Relations among exercise, coping, disordered eating, and psychological health among college students

Jennifer Thome, Dorothy L. Espelage

Research output: Contribution to journalArticlepeer-review

Abstract

Researchers have long been interested in the coping styles of individuals who display disordered eating characteristics. Recently, exercise has been recognized as both a behavior and coping strategy that might be present among individuals with disordered eating. The present study evaluates the role of exercise as both a coping mechanism and as a health behavior in relation to eating pathology and other measures of psychological health in a nonclinical university population. Female (n=235) and male (n=86) undergraduate students completed questionnaires that assessed exercise behavior, coping strategies, eating attitudes, self-esteem, life satisfaction, affect, depression, and anxiety. The results indicate that the relations among exercise, coping, and eating pathology is complex. Exercise was related to positive psychological health in males, whereas exercise in females was associated with both positive and negative psychological health. For women with high Eating Attitudes Test (EAT-26) scores, exercise was significantly associated with negative affect, and a trend existed in this group such that exercise was associated with higher levels of depression and anxiety. Conversely, for women with low EAT scores, exercise was associated with positive affect. This suggests that exercise might be differentially associated with mental health based on the presence or absence of eating pathology.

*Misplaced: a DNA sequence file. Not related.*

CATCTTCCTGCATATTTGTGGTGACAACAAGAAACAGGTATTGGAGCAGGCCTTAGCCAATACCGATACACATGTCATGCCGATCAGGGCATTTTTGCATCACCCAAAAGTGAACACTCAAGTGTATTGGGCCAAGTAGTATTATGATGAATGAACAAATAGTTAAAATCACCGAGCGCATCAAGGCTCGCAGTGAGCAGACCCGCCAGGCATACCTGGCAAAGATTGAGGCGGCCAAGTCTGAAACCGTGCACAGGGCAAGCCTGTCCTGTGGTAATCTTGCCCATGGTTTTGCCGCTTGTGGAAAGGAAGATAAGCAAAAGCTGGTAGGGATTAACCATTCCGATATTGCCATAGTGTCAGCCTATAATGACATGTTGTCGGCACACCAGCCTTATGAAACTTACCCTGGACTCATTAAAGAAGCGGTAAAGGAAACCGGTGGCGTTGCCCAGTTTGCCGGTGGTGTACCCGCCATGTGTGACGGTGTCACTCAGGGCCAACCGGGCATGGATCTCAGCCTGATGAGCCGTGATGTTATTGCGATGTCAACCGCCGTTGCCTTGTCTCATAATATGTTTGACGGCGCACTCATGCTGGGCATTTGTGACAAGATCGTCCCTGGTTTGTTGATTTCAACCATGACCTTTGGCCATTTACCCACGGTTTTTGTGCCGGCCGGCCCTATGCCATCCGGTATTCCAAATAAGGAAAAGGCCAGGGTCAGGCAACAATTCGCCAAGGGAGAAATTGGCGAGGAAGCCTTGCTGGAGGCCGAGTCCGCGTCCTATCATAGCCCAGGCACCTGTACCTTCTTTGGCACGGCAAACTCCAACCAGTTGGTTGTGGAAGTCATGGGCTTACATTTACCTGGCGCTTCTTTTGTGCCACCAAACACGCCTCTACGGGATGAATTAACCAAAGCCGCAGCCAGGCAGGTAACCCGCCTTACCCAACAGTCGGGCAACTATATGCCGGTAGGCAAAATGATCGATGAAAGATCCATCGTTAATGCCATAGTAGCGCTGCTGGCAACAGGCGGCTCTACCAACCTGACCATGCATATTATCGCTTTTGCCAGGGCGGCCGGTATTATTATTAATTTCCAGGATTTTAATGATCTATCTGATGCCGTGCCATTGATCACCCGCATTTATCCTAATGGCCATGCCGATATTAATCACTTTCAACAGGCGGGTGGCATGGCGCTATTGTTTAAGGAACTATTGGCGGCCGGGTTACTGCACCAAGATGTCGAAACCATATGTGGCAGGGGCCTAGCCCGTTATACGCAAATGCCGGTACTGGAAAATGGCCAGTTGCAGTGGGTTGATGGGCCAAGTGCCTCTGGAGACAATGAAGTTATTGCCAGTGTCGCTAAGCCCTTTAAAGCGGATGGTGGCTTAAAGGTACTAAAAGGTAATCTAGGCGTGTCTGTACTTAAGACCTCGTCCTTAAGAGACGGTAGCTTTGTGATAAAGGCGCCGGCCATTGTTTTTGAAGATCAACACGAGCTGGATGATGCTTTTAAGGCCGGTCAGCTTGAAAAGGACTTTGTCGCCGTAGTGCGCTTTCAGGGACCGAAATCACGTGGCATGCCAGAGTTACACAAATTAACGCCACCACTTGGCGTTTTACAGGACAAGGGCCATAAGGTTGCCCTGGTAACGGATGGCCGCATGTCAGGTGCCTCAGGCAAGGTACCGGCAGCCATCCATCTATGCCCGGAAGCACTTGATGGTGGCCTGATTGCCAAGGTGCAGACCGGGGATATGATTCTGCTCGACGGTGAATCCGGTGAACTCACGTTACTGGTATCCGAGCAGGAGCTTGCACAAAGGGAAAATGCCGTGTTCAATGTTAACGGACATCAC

Original languageEnglish (US)
Pages (from-to)337-351
Number of pages15
JournalEating Behaviors
Volume5
Issue number4
DOIs
StatePublished - Nov 2004

Keywords

  • Coping
  • Eating
  • Exercise
  • Gender

ASJC Scopus subject areas

  • Psychiatry and Mental health
  • Clinical Psychology

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